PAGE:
• apocalyptic;
  • biblical future expectations;
  • biblical interpretation;
  • empiricism;
  • entropy;
  • eschatology;
  • historical-critical method;
  • resurrection for judgment;
  • resurrection of Christ;
  • Robert J. Russell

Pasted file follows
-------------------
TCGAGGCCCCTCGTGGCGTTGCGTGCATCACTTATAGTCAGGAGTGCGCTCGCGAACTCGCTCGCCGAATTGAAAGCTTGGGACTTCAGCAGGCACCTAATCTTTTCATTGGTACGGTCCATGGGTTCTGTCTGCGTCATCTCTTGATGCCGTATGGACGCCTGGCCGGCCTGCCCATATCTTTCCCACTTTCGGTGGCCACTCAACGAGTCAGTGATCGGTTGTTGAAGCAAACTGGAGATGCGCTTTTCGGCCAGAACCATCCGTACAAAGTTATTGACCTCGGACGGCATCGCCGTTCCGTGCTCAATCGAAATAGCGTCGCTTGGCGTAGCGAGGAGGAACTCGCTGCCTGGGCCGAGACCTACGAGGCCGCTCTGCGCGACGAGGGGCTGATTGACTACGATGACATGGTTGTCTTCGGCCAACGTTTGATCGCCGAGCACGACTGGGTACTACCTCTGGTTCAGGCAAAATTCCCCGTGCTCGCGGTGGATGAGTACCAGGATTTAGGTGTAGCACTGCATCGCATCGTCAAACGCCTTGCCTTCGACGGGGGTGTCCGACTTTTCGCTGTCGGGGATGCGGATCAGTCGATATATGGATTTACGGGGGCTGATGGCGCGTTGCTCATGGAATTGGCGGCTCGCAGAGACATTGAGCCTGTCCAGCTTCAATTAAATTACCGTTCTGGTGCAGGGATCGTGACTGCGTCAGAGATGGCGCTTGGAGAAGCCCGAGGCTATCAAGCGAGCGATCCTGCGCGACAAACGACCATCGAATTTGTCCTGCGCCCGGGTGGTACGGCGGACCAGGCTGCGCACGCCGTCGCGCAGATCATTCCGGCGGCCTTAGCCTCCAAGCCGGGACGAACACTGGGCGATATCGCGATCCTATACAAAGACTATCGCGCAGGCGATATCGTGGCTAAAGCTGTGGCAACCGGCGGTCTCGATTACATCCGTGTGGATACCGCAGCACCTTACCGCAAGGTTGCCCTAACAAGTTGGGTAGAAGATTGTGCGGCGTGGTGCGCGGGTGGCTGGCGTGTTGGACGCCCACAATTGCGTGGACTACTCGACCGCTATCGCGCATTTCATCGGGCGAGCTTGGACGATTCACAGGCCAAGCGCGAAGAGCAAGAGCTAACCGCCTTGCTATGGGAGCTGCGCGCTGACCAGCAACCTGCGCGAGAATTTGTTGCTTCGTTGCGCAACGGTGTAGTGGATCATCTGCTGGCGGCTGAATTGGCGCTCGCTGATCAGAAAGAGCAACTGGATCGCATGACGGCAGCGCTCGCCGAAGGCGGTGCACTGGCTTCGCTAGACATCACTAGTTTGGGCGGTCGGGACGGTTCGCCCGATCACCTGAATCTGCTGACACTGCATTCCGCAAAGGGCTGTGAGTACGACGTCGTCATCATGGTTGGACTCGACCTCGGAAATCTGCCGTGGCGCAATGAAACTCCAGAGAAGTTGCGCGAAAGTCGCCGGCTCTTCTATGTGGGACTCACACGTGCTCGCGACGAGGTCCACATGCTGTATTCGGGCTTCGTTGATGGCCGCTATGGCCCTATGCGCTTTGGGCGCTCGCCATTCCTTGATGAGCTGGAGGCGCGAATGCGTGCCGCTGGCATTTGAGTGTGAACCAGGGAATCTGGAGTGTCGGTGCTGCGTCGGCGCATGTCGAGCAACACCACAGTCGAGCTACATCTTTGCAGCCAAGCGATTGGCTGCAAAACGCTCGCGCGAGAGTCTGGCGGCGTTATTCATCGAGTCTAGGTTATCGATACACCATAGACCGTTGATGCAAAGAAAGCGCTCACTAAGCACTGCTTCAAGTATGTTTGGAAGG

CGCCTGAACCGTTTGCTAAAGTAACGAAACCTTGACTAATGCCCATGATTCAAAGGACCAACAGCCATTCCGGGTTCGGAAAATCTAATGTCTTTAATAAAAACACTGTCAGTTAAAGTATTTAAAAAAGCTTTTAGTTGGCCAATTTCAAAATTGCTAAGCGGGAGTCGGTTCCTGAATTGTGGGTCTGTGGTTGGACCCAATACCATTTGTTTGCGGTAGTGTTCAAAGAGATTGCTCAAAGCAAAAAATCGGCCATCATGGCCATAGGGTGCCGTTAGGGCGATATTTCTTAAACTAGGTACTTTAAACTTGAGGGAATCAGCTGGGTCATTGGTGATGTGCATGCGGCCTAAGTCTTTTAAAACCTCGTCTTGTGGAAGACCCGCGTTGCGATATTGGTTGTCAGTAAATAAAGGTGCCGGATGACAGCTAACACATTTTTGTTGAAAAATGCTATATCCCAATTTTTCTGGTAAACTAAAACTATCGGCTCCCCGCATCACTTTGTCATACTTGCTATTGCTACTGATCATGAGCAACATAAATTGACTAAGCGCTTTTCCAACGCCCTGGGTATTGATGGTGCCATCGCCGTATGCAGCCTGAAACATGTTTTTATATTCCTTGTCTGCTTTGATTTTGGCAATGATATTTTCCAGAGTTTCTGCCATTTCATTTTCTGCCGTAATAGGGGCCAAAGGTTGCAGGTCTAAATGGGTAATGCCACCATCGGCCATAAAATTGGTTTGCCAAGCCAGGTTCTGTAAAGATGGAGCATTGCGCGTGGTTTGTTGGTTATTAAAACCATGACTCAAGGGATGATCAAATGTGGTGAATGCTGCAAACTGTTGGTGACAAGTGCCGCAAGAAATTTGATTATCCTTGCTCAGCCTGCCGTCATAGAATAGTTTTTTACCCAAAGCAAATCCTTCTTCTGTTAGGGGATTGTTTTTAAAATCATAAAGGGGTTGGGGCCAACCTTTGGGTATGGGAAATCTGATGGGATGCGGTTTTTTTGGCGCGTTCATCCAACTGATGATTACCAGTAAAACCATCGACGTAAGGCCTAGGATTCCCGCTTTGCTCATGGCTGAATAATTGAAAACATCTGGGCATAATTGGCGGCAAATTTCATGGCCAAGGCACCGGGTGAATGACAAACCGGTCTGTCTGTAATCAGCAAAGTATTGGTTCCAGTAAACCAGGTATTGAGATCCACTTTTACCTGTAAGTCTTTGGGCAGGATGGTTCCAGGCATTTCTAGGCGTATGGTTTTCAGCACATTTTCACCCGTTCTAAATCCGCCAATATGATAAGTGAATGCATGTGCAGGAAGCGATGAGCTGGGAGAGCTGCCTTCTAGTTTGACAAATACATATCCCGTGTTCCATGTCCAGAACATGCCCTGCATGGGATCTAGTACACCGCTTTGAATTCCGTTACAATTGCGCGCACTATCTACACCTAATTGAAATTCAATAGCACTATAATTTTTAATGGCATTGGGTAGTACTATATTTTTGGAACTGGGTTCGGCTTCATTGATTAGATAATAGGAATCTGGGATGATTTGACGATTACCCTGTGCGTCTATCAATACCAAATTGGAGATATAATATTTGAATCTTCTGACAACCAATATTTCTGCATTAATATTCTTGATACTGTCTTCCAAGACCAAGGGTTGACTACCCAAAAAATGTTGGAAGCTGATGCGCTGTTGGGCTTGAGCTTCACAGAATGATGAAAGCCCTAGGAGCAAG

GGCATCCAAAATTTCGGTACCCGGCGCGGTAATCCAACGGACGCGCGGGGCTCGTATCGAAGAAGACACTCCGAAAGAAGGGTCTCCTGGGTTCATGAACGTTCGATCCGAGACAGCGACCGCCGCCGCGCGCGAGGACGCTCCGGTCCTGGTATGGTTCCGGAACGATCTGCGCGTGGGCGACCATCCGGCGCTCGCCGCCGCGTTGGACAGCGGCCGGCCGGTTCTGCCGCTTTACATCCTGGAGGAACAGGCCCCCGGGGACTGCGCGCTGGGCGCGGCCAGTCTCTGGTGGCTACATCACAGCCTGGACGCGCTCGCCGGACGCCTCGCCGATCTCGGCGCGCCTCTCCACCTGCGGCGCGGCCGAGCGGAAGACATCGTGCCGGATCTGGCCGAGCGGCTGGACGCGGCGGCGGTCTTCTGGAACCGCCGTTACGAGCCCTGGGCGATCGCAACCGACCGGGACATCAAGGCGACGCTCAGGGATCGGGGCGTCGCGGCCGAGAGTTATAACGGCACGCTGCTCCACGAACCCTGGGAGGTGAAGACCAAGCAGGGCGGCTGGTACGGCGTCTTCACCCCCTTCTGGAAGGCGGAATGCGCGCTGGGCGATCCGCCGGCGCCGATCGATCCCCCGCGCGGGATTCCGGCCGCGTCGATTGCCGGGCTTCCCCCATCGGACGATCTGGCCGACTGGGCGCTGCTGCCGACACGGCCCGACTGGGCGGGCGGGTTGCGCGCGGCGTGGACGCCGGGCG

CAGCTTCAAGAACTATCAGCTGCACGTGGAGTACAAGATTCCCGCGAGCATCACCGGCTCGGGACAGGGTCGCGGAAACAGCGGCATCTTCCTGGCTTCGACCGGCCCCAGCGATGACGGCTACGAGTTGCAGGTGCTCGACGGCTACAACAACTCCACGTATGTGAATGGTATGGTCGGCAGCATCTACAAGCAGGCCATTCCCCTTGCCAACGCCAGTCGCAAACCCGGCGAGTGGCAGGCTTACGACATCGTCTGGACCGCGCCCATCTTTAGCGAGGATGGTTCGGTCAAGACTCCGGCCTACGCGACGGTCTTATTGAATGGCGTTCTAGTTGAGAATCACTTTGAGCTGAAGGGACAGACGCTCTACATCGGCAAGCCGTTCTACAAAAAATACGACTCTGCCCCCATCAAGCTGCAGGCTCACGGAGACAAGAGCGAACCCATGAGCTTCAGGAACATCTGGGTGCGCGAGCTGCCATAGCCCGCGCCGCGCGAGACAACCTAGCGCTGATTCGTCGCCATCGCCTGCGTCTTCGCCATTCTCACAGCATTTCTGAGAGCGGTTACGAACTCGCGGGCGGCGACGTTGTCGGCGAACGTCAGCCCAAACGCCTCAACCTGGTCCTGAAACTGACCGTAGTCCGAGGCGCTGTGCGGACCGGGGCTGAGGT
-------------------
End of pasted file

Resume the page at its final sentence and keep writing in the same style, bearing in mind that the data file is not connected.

Abstract Traditional eschatology clashes with the theory of entropy. Trying to bridge the gap, Robert John Russell assumes that theology and science are based on contradictory, yet equally valid, metaphysical assumptions, each one capable of questioning and impacting the other. The author doubts that Russell's proposal will convince empirically oriented scientists and attempts to provide a viable alternative. Historical-critical analysis suggests that biblical future expectations were redemptive responses to changing human needs. Apocalyptic visions were occasioned by heavy suffering in postexilic times. Interpreted in realistic terms, they have since proved to be untenable. The expectation (rather than the vision) of a new creation without evil, suffering, and death is not constitutive for the substantive content of the biblical message as such. Biblical future expectations must be reconceptualized in terms of best contemporary insight and in line with a dynamic reading of the biblical witness as God's vision of comprehensive optimal well-being that operates like a shifting horizon and opens up ever new vistas, challenges, and opportunities.